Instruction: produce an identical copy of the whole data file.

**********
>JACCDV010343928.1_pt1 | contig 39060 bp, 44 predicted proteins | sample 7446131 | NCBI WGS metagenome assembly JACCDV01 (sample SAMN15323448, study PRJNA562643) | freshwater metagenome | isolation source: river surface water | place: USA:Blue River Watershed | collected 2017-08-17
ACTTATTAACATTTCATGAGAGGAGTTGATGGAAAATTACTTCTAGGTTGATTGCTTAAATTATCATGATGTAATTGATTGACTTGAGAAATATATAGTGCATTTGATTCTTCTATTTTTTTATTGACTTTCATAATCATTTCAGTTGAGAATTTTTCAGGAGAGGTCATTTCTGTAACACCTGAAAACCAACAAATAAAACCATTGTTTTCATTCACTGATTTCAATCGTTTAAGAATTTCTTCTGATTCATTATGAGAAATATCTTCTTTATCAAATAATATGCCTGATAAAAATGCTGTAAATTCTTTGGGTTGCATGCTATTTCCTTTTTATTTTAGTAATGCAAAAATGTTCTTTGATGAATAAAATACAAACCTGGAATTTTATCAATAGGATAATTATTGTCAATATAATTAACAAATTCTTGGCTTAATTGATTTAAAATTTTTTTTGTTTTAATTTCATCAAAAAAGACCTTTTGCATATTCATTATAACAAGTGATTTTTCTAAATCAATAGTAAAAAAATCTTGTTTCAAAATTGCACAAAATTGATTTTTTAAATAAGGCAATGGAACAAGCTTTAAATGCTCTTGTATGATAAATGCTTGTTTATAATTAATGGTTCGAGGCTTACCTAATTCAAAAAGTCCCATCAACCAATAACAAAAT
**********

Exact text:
>JACCDV010343928.1_pt1 | contig 39060 bp, 44 predicted proteins | sample 7446131 | NCBI WGS metagenome assembly JACCDV01 (sample SAMN15323448, study PRJNA562643) | freshwater metagenome | isolation source: river surface water | place: USA:Blue River Watershed | collected 2017-08-17
ACTTATTAACATTTCATGAGAGGAGTTGATGGAAAATTACTTCTAGGTTGATTGCTTAAATTATCATGATGTAATTGATTGACTTGAGAAATATATAGTGCATTTGATTCTTCTATTTTTTTATTGACTTTCATAATCATTTCAGTTGAGAATTTTTCAGGAGAGGTCATTTCTGTAACACCTGAAAACCAACAAATAAAACCATTGTTTTCATTCACTGATTTCAATCGTTTAAGAATTTCTTCTGATTCATTATGAGAAATATCTTCTTTATCAAATAATATGCCTGATAAAAATGCTGTAAATTCTTTGGGTTGCATGCTATTTCCTTTTTATTTTAGTAATGCAAAAATGTTCTTTGATGAATAAAATACAAACCTGGAATTTTATCAATAGGATAATTATTGTCAATATAATTAACAAATTCTTGGCTTAATTGATTTAAAATTTTTTTTGTTTTAATTTCATCAAAAAAGACCTTTTGCATATTCATTATAACAAGTGATTTTTCTAAATCAATAGTAAAAAAATCTTGTTTCAAAATTGCACAAAATTGATTTTTTAAATAAGGCAATGGAACAAGCTTTAAATGCTCTTGTATGATAAATGCTTGTTTATAATTAATGGTTCGAGGCTTACCTAATTCAAAAAGTCCCATCAACCAATAACAAAAT